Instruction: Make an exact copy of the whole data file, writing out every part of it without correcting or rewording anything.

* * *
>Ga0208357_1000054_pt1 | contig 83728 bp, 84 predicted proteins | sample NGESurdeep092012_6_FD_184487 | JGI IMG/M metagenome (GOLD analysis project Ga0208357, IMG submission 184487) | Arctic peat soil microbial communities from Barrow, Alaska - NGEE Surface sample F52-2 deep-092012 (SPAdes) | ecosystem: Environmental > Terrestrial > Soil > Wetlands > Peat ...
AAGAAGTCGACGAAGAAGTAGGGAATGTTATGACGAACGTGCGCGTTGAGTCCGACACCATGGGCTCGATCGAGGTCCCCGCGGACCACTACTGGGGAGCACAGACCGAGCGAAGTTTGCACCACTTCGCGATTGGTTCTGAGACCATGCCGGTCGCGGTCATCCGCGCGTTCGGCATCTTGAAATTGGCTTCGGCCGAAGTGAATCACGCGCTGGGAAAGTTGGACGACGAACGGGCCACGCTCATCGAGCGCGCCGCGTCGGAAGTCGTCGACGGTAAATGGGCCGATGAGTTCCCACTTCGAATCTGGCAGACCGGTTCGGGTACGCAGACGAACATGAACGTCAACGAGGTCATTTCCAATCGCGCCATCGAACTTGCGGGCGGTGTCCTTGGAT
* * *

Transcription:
>Ga0208357_1000054_pt1 | contig 83728 bp, 84 predicted proteins | sample NGESurdeep092012_6_FD_184487 | JGI IMG/M metagenome (GOLD analysis project Ga0208357, IMG submission 184487) | Arctic peat soil microbial communities from Barrow, Alaska - NGEE Surface sample F52-2 deep-092012 (SPAdes) | ecosystem: Environmental > Terrestrial > Soil > Wetlands > Peat ...
AAGAAGTCGACGAAGAAGTAGGGAATGTTATGACGAACGTGCGCGTTGAGTCCGACACCATGGGCTCGATCGAGGTCCCCGCGGACCACTACTGGGGAGCACAGACCGAGCGAAGTTTGCACCACTTCGCGATTGGTTCTGAGACCATGCCGGTCGCGGTCATCCGCGCGTTCGGCATCTTGAAATTGGCTTCGGCCGAAGTGAATCACGCGCTGGGAAAGTTGGACGACGAACGGGCCACGCTCATCGAGCGCGCCGCGTCGGAAGTCGTCGACGGTAAATGGGCCGATGAGTTCCCACTTCGAATCTGGCAGACCGGTTCGGGTACGCAGACGAACATGAACGTCAACGAGGTCATTTCCAATCGCGCCATCGAACTTGCGGGCGGTGTCCTTGGAT